The Museum of National History is Morro Bay State Park’s most popular tourist stop. Visitors, in large numbers, flock to the museum to get a feel of American geology, oceanography, cultural history, and native lifestyle. Whether you are a history buff or just an admirer, you will be captivated by the Morro Bay State Park Museum of National History. It has something to offer for all age groups like exhibits, informative lectures, puppet shows, nature walks, video displays, and special events. The museum is a perfect stop for the whole family during your RV tour of California.
There's nothing more exhilarating than gripping your handlebars and taking the park trails at a rapid pace. If you brought your bikes along in the motorhome, then you're in for some great riding and even better views when you hit the trails at Morro Bay State Park. Live Oak Trail is a favorite among bikers and is great for those looking for an intermediate level ride The one-mile Live Oak Trail, gives riders views of Morrow Bay as they climb your way up the single track. Other popular mountain biking trails in the park include Chumash Trail, Park Ridge Trail, and Lower Crespi Trail.
Morro Bay State Park’s marine area is a wonderful place to stop by in your RV if you have a passion for angling. Over 65 species of fish are found in the marine waters at Morro Bay State Park. Some of the well-known species include green sunfish, largemouth bass, blue catfish, and bluegill. A fishing license is required to fish in the park’s marine area, so if you find pleasure in fishing, head over to Morro Bay State Park’s marina and get to it.
Morro Bay State Park has a rich, vivid marine area that serves your water-adventure needs just right. The park’s colorful marina is sparkling with scintillating recreational opportunities ranging from boating to kayaking and from sailing to windsurfing. If you didn't tow your own boat behind the Springer, rentals are available at the marina, along with a kayak boat launch. Summers are relatively cooler in Northern California compared to Southern California. The marina at Morro Bay State Park is often windy and uncomfortably cold, so it is recommended to wear wetsuits if you are planning to surf the waters.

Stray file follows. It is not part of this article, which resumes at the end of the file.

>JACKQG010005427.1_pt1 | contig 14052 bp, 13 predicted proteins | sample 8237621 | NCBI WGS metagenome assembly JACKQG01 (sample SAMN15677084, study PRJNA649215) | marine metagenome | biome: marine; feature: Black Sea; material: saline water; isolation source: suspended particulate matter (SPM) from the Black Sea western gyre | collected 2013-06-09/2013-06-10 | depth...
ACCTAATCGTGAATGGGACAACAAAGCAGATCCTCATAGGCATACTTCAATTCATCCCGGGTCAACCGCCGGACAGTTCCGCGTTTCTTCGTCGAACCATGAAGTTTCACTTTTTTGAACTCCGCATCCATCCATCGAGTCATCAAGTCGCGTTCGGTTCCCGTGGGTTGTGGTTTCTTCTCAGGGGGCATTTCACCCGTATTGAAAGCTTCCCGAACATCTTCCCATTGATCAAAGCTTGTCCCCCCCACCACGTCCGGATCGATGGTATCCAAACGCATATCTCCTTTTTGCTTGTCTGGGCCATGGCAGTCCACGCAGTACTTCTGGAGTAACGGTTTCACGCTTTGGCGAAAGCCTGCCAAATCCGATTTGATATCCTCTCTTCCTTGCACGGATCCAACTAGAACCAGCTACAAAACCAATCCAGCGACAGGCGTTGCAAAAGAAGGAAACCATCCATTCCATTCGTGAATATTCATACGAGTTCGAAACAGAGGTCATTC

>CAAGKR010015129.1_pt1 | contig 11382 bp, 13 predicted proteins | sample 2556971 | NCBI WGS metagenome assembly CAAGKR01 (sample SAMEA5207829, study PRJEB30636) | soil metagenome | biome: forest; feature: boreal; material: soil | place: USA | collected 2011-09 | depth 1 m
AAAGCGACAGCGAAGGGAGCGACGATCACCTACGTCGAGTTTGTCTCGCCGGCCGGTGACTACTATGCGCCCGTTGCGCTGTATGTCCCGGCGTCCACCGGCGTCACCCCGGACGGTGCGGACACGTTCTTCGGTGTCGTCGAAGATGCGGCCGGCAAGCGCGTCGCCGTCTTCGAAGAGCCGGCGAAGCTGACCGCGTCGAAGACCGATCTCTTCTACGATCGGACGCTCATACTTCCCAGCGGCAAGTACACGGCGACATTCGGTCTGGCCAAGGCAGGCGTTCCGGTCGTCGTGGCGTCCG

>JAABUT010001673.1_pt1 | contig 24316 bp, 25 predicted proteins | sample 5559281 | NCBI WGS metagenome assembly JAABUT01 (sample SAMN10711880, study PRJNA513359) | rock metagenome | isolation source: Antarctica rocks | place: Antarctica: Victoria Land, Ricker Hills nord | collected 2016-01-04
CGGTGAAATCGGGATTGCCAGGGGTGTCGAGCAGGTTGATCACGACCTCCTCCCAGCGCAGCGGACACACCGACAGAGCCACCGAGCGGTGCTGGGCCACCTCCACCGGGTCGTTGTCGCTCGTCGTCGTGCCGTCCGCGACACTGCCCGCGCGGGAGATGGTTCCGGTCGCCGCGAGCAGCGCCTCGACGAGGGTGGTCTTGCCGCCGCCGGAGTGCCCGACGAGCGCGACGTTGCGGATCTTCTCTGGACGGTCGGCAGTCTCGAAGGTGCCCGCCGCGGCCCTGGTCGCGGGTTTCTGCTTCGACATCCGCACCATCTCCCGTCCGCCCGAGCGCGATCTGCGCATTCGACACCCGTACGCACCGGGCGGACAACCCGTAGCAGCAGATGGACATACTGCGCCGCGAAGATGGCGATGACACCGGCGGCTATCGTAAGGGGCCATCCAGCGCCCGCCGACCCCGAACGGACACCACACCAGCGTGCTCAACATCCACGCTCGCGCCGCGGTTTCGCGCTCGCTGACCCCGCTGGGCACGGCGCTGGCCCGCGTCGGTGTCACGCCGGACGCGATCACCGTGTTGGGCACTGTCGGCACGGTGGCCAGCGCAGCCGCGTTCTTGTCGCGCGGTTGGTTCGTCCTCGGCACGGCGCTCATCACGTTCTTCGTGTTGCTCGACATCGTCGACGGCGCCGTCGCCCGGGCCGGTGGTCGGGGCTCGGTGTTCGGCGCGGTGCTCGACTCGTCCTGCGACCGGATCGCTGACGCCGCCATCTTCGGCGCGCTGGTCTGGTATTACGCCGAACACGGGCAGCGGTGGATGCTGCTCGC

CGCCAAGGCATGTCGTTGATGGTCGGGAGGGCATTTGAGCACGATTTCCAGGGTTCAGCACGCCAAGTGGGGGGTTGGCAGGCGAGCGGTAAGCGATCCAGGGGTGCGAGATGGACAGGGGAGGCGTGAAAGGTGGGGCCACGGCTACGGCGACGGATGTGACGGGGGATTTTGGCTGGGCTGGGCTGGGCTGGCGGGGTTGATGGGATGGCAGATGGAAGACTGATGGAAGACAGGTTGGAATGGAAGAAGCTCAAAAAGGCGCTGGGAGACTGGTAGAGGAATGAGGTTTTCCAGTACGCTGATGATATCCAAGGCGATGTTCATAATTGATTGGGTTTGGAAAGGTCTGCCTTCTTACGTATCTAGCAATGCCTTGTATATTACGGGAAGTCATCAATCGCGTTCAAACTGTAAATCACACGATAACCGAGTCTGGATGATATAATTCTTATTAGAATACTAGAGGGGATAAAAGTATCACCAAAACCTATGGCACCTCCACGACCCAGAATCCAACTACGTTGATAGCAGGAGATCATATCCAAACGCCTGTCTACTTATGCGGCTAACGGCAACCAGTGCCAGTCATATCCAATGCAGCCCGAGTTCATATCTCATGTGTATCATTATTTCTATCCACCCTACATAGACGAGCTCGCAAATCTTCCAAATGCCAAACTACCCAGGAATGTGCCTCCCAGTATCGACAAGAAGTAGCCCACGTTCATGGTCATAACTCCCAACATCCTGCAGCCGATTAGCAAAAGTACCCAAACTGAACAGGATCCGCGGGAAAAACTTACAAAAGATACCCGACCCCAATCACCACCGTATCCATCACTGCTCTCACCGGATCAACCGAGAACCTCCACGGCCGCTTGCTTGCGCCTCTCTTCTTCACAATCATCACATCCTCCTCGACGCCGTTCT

If you are looking for a lovely little location ideal for an outdoor party with friends or family amidst the shades of overgrown trees and emerald green grass, then Morro Bay checks all the requirements off your list. Beautiful and scenic, the park’s picnic destination can be found adjacent to the campfire center. The picnic area, overlooking the golf course, has picnic tables are scattered throughout the park. The wooden picnic tables are well maintained, and there are a variety of grills to choose from, ranging from stone to metal grills. There are also private tables and grills at each campsite if you prefer to dine closer to the Airstream.
Golfing enthusiasts can indulge themselves with a few rounds while camping at Morro Bay State Park. The 18-hole golf course sits on a hill just above the campground and spoils visitors with stunning views of the bay, the Pacific Ocean, Morro Rock, and the estuary. There is also a pro shop, café, and driving range located on-site. Morro Bay Golf Course has been around since 1923 and is a must-see when you're in the area. The course remains open year-round, and you can book a tee-time online in advance.